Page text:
Stacy2By Stacy Giddings, Director of Development

As a child, I remember sitting in the backseat of my parent’s four-door sedan and witnessing a mild disagreement. We were lost, and an age-old debate ensued. My mom wanted my dad to pull over and ask for directions to which he declined and recited his mantra that he must “keep the wheels moving.”

This creed has stuck with me, and in many ways, I have adopted it as my own. Using the phrase metaphorically, I feel like a better and more productive version of myself when I am checking things off my to-do list. I feel pride in creating an independent forward motion. During this time of home-confinement, there are many times during the day that I feel idle and sluggish. My frustration is not boredom. In fact, I am often overwhelmed by my new responsibilities as a homeschooling teacher and full-time stay-at-home mom.

Upon reflection, I’ve discovered that my mantra of “keep the wheels moving” was not only metaphorical. It was also literal. I felt great achievement as a mom when I was physically taking the kids somewhere to experience something new. Driving them to the library for storytime, parks for playdates, and to exhibits at the zoo or museum filled me with satisfaction that these outings could potentially create core memories and lessons that would carry with them into the future.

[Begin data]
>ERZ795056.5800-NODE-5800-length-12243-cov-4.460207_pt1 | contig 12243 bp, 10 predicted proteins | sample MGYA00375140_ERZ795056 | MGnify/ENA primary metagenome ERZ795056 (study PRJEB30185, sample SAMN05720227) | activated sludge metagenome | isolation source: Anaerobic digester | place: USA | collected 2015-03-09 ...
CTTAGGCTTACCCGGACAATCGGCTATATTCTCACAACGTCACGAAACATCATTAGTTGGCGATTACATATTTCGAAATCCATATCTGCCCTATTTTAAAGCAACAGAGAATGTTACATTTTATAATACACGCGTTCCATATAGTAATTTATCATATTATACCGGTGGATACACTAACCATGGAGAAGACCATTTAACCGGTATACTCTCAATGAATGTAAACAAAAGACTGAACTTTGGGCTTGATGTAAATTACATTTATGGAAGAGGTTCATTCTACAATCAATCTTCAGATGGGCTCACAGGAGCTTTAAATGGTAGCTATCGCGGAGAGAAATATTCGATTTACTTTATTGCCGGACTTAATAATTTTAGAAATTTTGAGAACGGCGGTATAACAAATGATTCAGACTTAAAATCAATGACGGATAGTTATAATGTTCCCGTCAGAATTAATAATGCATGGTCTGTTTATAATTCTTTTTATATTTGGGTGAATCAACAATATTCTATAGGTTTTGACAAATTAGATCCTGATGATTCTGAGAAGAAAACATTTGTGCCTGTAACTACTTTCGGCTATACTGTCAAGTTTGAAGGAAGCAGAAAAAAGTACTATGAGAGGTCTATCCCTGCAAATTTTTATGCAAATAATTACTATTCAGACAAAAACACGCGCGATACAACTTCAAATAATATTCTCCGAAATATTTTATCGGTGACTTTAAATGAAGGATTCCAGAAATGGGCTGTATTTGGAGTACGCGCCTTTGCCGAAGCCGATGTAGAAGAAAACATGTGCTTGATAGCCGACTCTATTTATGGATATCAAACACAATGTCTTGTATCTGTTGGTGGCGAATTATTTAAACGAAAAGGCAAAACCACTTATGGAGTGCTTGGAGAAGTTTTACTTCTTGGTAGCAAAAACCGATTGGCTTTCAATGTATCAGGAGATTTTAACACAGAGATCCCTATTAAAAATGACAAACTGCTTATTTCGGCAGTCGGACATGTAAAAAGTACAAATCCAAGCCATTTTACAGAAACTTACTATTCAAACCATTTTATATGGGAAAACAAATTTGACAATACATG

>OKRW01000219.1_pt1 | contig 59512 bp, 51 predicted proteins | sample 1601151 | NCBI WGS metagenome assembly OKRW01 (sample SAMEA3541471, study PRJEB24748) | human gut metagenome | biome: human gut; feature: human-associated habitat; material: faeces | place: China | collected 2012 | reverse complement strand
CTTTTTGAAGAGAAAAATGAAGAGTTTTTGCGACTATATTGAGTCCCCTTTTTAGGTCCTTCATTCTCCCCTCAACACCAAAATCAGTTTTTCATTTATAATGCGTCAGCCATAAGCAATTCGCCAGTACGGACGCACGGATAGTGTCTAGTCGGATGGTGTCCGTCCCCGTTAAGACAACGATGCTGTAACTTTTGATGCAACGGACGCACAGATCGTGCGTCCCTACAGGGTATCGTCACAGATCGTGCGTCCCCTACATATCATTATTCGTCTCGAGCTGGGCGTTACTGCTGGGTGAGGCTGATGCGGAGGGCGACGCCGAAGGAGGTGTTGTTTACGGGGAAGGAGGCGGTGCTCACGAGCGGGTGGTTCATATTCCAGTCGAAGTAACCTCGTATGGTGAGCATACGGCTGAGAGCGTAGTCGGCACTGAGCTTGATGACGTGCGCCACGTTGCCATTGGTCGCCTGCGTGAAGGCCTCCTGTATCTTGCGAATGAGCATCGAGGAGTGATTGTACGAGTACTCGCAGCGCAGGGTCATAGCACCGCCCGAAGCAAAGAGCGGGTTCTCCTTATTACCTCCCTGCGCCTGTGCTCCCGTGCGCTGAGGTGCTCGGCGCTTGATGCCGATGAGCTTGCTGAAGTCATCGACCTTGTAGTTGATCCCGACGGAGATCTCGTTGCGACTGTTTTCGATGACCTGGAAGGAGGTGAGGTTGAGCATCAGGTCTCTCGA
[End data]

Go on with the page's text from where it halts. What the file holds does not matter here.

Without the forward motion of my wheels, I must face new ways to progress while complying with my idle environment. I know many others empathize with this restless struggle of finding new ways to “keep the wheels moving.” I think our desire for progressive action may be satisfied by forward-thinking. If we believe and channel energy into forward-thinking, that is progress. Uplifting sentiments like: “We’ve got this!” “We’re in this together!” “Hope is here!” unite us as a powerful tribe of forward-thinkers. We must have faith that better days are ahead. We will persevere by reprioritizing faith and hope, and shifting them from the shotgun seat, merely along for the ride, to the destination in our journey. Let us search for and find contentment in our belief that better days are ahead, and that is enough to “keep the wheels moving.”